Labor selected these three pickers for their proximity to the produce. (L-R): Jada, Official Taste Tester-Cherry Tomato Division, Cameron, Salsa Production Supervisor, and Jordan, Quality Control Technician -Tomatoes and Pumpkins. Management, AKA Grandma, is also taste testing.
Management is inspecting the tilling depth and removing the most prevalent item in our soil, field stones.
Labor supported the “Go big or go home” theory of gardening, which he would live to regret.
A daily tomatoe harvest in September. Tip: Start small—smaller than you think you should. Let your garden grow with your experience.
Management and Labor agreed that pumpkin production was a big hit with the Punkin’ Pickers. (L-R) Jada, Cameron, and Jordan).
Jada helping pick tomatoes.
This tomato plant toppled over from its own weight.
Cameron helps to harvest the morning’s yield.
Little pickers like Jordan are great at getting to hard-to-reach plants.
The grandkids have been a great help in the garden.
Our first order of business after moving to the country was to plant our own garden. My wife and I devised a magnificent arrangement: she’s Management and I’m Labor. Management invested a substantial part of her not-so-free time in taking a master gardener class through the local technical college, while Labor was a stay-at-home gardener and studied garden tillers and fence designs online. Management and Labor began their first garden in September of 2013 by prepping the soil.
When Management said “I think you have too many tomato plants,” Labor should have listened. However, Labor’s “bigger is better” attitude was out of control with a rented New Holland tiller. After getting the rented tiller operational, Labor tilled like there was no tomorrow. New Holland and Labor were eating up landscape, tilling too deep (according to Management) and running out of space to till. We measured our new garden space at 45-by-60 feet, all for the two of us.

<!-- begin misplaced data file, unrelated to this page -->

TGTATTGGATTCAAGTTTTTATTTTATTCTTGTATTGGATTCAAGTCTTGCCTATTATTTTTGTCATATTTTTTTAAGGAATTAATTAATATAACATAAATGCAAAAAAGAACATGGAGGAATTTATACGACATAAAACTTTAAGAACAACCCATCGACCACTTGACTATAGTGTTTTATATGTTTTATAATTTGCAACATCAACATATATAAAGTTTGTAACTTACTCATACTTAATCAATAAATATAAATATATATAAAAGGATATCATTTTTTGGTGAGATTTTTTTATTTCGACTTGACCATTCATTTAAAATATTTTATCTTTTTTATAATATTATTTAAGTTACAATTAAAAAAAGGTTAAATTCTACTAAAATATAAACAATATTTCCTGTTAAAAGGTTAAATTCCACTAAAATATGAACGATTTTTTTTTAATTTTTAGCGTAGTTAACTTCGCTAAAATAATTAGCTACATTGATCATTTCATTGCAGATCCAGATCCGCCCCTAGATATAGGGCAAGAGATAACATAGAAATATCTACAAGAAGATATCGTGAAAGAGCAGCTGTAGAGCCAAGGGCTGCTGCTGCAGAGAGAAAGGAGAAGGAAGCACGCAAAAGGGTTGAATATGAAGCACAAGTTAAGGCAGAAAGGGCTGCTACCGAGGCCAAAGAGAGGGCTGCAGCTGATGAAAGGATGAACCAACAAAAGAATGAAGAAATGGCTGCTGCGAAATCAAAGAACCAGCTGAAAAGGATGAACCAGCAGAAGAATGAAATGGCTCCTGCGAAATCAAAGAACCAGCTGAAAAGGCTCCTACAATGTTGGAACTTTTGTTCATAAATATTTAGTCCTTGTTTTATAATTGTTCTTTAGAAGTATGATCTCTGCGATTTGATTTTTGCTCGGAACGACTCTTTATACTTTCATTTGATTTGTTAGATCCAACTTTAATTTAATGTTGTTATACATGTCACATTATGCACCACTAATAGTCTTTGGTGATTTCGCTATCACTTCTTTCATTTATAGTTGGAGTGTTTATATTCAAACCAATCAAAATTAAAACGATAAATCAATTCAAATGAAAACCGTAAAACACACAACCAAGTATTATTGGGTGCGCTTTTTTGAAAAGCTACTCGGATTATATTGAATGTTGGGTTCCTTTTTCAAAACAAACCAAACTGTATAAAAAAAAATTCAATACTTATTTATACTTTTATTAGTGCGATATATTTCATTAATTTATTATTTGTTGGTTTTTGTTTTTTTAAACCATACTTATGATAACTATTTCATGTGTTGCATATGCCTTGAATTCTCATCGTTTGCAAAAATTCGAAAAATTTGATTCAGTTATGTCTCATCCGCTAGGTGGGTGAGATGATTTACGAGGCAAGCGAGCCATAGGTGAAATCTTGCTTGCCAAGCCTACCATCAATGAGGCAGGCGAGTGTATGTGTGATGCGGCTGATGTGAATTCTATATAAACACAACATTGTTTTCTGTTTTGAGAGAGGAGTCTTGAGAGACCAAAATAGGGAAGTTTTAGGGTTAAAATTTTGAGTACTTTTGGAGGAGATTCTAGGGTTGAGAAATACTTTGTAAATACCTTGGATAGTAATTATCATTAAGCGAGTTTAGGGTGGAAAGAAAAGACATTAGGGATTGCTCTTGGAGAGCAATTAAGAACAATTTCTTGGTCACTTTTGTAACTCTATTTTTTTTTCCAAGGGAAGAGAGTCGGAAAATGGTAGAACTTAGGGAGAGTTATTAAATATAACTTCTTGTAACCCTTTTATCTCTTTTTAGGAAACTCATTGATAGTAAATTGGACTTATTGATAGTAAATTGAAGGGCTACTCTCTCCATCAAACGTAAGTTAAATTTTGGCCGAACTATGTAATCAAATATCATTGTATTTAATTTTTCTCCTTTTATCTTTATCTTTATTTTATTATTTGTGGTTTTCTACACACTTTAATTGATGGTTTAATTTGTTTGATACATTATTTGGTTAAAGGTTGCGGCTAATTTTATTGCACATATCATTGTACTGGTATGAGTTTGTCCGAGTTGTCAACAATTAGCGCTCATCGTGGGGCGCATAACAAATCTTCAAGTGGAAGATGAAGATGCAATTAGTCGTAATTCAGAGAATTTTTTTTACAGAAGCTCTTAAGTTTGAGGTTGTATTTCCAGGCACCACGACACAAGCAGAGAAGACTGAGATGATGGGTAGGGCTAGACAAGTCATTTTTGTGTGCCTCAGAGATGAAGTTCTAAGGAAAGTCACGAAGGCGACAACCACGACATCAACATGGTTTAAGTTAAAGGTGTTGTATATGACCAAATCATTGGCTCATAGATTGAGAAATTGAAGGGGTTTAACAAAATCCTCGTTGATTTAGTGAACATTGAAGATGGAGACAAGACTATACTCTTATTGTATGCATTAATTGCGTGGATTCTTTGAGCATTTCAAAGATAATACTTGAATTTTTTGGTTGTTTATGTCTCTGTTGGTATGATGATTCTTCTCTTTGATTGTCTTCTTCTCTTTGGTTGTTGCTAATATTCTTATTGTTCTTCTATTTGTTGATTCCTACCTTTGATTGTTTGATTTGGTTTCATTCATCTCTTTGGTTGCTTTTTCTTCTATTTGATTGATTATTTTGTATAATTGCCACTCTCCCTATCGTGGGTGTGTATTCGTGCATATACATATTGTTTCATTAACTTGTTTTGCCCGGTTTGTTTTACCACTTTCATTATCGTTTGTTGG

We had plenty of room for three types of cucumbers, two varieties of peas, two varieties of pole beans, pumpkins, bush beans, sweet corn, carrots, onions, garlic, green bell peppers, hot wax banana peppers, sweet banana peppers, jalapeño peppers, asparagus, basil, oregano, cilantro and so on. We also had six varieties of tomatoes, totaling 15 tomato plants. This was all just for two people with full-time jobs.
Have you any idea how many cucumbers are produced by one healthy plant? How about one healthy zucchini plant? When the tomatoes finally began to ripen in late July, a handful at a time, we were elated. A morning picking trip to the garden yielded a couple of small bags of tomatoes—fresh cherry and grape tomatoes for salads and snacks, a couple of Better Boy or heirloom tomatoes for sandwiches, with Roma and Amish Paste waiting in the wings for salsa, along with our daily ration of cucumbers and peppers.
By September, we had added three grandchildren as “pickers” and a garden cart to get the tomatoes up to the house. We gave tomatoes to family, friends and neighbors. We delivered tomatoes to the local assisted-living facility. By September 22nd, we had canned eight half-pints, 59 pints and 32 quarts of salsa ranging in heat from mild to maniacal, which coincidentally allowed us to use up all those peppers we had planted.
The Takeaway: Start small—smaller than you think you should. Let your garden grow with your experience. When planting a high-yielding crop, stagger your plantings based upon the growing time between planting and harvesting. On our side, Management staggered the plantings for bush beans, lettuce and pole beans so these were not all ready at the same time. For Labor, the tomatoes all came at once. Labor should have gotten a smaller tiller. And fewer tomato plants.
Plants must have water to grow. More of it must mean things grow bigger, healthier and faster, right? Wrong. Labor overwatered our tomatoes in the beginning and watered them using the wrong method, so they developed early blight, which Management was able to combat. Mother Nature overwatered our cucumbers in late July, killing them off in August just before Labor went on strike. Management was relieved. So was Labor.
Overwatering drowns the plant’s roots, causing them to rot. Under-watering leads to dehydration. The common green-thumb rule for gardens is 1 inch of water per week. However, other factors such as when you water, the amount and type of composting material, and the soil type all impact the garden’s ability to absorb, retain and disperse excess water. Clay soil tends to pull moisture away from plant roots and is very slow to drain. Sandy soil is great for aerating roots, but often drains too quickly. Your County Extension office can provide helpful information on the soil in your area.